The purposes of the experiment were to extend micrometeoroid measurements to a low population range where few data exist and to correlate with and augment the data amassed by previous satellite experiments using similar techniques. The detector had three threshold levels of momentum sensitivity (0.01, 0.1, and 1.0 gm-cm/sec) and consisted of two different physical configurations of detecting surfaces. The first configuration, which was used for high and low sensitivity detection, consisted of a pair of impact-sensitive stainless steel plates mounted on the conical portion of the satellite forward shell. The plates, which had a total geometric area of 0.142 m2, each had an attached transducer, as well as signal conditioning, impact-event counting, and count-storage circuitry. The second detector configuration was composed of 20 of the 0.013-cm thick pressurized-cell penetration detectors that were sensitized for impact detection. The cells, which had a total area of 0.186 m2, were used for intermediate impact detection. The short orbital lifetime of the spacecraft (2.5 days) permitted only 10 interrogations of the satellite recorder. The measured impact flux rates were substantially higher than those obtained by earlier meteoroid experiments and probably contained false counts due to aerodynamic mechanical perturbances and temperature effects on impact-sensing transducer elements resulting from the low initial perigee. Hence, the data must be considered as inconclusive.
The pressurized cells, which were the primary sensors of Explorer 13, occupied the major portion of the sensitive area. One hundred and sixty beryllium copper cells of five thicknesses were mounted around the periphery of the spacecraft in five circular rows, each row containing 32 cells. The cells were pressurized prior to launch with helium gas to about 10 psi over atmospheric pressure. By means of a pressure-activated switch on each cell, the pressure loss caused by a micrometeoroid impact could be detected and telemetered. No attempt was made to monitor the pressure leak rate. The number of cells of each thickness were as follows—sixty 0.0025 cm (0.00098 in), forty 0.0038 cm (0.0015 in), twenty 0.0076 cm (0.0030 in), twenty 0.064 cm (0.025 in), and twenty 0.130 cm (0.051 in). The penetration area of each detector was about 140-cm2, so that 2.25 m2 of area were exposed for the experiment. Because of the semicircular cross section of the pressurized cells, however, the effective area for micrometeoroid capture was smaller than the exposed area. A large injection-angle error caused the spacecraft's orbital lifetime to be only 2.5 days, but information from the experiment was telemetered and recorded for 29 passes. There were no switch openings of the pressurized cell detectors during this time. Pressurized cell temperatures, which were shown to vary between 56 °C (133 °F) and 27 °C (81 °F), were monitored throughout the flight. There was no indication of any malfunctioning of the 160 pressurized-cell detectors during the launch and orbital lifetime of the vehicle.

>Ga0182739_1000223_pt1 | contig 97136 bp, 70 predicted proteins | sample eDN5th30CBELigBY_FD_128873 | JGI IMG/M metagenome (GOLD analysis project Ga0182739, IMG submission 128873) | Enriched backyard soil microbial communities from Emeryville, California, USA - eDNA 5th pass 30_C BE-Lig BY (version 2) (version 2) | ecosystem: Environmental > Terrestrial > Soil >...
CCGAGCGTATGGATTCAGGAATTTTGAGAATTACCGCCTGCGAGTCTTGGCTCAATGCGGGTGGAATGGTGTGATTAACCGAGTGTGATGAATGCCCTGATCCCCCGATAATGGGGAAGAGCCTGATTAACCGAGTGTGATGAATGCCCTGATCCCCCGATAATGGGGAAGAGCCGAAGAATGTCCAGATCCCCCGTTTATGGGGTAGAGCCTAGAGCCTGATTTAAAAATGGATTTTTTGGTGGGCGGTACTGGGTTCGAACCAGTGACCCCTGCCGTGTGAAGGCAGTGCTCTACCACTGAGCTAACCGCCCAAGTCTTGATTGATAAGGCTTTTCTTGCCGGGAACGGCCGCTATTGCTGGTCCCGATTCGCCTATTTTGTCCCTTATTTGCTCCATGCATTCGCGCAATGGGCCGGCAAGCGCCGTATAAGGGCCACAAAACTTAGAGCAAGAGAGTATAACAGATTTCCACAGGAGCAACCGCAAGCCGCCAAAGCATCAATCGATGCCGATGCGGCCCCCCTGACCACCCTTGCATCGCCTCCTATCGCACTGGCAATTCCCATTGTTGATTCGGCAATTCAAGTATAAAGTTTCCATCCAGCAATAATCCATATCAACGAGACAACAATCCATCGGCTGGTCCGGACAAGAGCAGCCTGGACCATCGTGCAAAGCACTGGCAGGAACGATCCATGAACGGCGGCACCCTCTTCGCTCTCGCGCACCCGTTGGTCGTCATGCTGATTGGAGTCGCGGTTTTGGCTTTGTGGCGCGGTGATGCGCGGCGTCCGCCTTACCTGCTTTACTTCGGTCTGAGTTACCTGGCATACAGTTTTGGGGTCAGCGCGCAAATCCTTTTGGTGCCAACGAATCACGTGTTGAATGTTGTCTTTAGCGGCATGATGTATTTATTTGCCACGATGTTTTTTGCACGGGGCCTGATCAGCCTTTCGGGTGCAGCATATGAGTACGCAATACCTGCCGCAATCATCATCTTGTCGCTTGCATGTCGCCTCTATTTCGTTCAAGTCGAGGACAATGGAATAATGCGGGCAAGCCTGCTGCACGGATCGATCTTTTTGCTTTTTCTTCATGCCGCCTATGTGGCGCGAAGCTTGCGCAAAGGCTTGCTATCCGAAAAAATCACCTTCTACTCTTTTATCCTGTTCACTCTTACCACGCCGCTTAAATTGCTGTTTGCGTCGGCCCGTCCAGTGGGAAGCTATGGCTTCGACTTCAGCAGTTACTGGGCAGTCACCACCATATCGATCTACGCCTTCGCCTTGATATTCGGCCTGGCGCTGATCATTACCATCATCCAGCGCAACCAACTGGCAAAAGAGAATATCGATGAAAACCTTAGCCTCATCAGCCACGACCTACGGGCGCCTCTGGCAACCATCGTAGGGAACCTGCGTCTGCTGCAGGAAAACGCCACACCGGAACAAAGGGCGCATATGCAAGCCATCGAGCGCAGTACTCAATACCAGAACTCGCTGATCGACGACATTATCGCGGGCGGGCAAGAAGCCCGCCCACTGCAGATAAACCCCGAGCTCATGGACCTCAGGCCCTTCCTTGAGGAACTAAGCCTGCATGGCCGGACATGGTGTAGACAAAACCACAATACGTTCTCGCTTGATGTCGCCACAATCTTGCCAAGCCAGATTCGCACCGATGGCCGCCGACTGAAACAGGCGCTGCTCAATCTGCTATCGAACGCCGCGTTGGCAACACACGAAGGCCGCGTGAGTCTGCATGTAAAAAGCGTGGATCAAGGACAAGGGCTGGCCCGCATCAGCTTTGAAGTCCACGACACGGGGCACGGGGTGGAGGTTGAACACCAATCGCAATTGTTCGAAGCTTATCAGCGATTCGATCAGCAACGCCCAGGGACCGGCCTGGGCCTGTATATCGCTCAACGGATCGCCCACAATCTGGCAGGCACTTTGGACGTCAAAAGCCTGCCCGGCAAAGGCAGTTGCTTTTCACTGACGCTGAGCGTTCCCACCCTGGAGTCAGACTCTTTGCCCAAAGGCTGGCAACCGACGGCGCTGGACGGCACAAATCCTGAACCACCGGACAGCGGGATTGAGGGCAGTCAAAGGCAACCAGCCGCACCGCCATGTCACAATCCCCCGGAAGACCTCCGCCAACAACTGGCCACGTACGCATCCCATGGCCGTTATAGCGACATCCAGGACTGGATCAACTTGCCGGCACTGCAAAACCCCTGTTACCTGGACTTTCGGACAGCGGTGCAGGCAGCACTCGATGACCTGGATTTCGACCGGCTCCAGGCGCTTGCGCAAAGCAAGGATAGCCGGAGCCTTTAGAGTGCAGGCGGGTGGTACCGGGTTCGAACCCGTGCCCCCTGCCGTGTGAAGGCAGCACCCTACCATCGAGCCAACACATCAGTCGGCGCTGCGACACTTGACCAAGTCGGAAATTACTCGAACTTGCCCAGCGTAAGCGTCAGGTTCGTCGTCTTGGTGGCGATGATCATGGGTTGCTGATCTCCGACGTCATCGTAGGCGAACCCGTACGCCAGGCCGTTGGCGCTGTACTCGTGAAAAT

Explorer 13 was injected into a geocentric orbit of moderate eccentricity using a Scout X-1 launch vehicle. The orbit was lower than planned, and the spacecraft reentered in the atmosphere on 28 August 1961, after only slightly more than 2 days in orbit. No penetrations were recorded by this satellite during experiment operations. This aided in determination of useful flux limits for subsequent experiment design.